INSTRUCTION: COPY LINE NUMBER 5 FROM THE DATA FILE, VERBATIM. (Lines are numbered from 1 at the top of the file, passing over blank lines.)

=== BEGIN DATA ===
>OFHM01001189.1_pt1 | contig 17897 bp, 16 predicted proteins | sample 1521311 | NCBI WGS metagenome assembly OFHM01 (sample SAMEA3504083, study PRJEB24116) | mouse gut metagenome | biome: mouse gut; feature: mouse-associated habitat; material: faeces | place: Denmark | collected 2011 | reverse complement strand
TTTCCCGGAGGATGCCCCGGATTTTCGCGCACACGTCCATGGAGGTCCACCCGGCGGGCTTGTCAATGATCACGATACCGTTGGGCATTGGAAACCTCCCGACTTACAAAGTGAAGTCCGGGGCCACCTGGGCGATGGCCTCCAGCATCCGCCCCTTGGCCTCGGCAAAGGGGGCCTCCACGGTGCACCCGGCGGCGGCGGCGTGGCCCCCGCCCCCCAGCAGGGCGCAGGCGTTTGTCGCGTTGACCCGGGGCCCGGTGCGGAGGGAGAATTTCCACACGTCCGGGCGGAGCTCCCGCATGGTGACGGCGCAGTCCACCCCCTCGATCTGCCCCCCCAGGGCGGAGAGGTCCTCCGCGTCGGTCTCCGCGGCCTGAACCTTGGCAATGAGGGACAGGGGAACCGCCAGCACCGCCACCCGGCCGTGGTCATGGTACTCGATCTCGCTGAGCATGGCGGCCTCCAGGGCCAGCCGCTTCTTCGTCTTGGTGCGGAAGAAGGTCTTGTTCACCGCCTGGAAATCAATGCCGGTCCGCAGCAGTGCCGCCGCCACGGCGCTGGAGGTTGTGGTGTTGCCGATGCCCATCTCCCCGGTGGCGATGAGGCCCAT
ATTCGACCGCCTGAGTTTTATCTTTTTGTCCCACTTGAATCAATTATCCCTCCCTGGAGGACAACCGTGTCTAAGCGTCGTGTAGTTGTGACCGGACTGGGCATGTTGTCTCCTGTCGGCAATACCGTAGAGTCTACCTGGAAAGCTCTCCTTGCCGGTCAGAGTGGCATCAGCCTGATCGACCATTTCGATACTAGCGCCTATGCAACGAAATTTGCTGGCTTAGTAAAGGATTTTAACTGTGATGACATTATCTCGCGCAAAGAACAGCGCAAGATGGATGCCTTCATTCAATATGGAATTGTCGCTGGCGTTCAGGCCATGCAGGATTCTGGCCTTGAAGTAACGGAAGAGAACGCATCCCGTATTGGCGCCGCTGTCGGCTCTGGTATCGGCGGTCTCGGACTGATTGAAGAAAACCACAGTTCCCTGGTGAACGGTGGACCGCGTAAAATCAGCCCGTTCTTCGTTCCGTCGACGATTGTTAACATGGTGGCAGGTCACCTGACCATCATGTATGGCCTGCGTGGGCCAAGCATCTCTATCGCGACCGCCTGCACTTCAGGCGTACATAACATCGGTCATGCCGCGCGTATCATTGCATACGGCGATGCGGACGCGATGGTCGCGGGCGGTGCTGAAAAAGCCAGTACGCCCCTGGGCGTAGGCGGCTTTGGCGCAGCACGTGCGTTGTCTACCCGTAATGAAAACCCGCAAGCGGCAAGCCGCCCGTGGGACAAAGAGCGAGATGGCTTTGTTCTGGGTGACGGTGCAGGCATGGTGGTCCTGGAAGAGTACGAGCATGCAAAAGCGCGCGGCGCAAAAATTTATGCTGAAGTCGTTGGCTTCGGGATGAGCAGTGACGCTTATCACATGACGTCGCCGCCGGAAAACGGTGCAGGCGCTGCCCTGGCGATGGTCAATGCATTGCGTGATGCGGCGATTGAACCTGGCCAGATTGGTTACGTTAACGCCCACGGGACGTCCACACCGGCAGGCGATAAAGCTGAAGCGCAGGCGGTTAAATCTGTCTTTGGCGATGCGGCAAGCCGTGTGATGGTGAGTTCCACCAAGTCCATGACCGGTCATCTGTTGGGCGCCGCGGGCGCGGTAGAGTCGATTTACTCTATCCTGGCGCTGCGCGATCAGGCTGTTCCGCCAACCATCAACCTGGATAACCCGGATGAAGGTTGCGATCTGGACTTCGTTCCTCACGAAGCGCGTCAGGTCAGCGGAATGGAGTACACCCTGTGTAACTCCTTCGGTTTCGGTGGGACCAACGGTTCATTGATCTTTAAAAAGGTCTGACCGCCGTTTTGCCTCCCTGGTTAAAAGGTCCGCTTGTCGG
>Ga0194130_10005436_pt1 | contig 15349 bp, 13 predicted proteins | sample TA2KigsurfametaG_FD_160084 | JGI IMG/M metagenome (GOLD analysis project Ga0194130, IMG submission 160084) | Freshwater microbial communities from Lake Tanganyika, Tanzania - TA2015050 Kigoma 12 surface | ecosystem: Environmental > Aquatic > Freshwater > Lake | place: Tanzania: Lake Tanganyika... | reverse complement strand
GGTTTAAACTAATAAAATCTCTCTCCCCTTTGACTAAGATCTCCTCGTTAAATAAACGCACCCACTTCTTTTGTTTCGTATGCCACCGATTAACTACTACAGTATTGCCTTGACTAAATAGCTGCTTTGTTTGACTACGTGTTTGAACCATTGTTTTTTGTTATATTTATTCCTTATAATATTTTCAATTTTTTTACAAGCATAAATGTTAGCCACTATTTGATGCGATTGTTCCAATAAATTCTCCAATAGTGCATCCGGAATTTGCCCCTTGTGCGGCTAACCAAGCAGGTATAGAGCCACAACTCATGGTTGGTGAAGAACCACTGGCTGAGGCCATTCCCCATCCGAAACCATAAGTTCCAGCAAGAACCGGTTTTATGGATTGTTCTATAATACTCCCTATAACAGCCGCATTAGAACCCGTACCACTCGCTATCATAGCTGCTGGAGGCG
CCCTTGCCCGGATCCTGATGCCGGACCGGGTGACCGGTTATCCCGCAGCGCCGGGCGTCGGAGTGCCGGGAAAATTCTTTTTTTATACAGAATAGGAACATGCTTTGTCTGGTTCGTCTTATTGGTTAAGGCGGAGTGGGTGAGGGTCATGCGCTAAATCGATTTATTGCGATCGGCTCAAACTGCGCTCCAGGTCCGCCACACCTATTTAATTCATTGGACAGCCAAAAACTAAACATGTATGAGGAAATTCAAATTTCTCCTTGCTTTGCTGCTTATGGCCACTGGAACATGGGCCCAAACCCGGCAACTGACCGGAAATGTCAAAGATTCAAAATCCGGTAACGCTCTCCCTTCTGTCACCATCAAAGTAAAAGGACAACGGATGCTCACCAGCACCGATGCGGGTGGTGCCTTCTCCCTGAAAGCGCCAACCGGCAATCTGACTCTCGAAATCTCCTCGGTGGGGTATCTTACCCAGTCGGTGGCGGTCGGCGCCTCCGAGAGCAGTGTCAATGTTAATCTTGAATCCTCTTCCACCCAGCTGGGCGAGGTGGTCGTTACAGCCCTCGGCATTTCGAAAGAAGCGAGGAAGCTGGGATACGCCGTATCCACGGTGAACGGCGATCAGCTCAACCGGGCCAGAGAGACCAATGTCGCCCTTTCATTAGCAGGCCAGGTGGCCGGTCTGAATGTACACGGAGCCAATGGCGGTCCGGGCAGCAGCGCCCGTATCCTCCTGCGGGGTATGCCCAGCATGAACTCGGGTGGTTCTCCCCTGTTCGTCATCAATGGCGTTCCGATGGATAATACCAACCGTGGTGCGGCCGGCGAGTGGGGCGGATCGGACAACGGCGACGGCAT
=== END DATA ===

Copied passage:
GGTTTAAACTAATAAAATCTCTCTCCCCTTTGACTAAGATCTCCTCGTTAAATAAACGCACCCACTTCTTTTGTTTCGTATGCCACCGATTAACTACTACAGTATTGCCTTGACTAAATAGCTGCTTTGTTTGACTACGTGTTTGAACCATTGTTTTTTGTTATATTTATTCCTTATAATATTTTCAATTTTTTTACAAGCATAAATGTTAGCCACTATTTGATGCGATTGTTCCAATAAATTCTCCAATAGTGCATCCGGAATTTGCCCCTTGTGCGGCTAACCAAGCAGGTATAGAGCCACAACTCATGGTTGGTGAAGAACCACTGGCTGAGGCCATTCCCCATCCGAAACCATAAGTTCCAGCAAGAACCGGTTTTATGGATTGTTCTATAATACTCCCTATAACAGCCGCATTAGAACCCGTACCACTCGCTATCATAGCTGCTGGAGGCG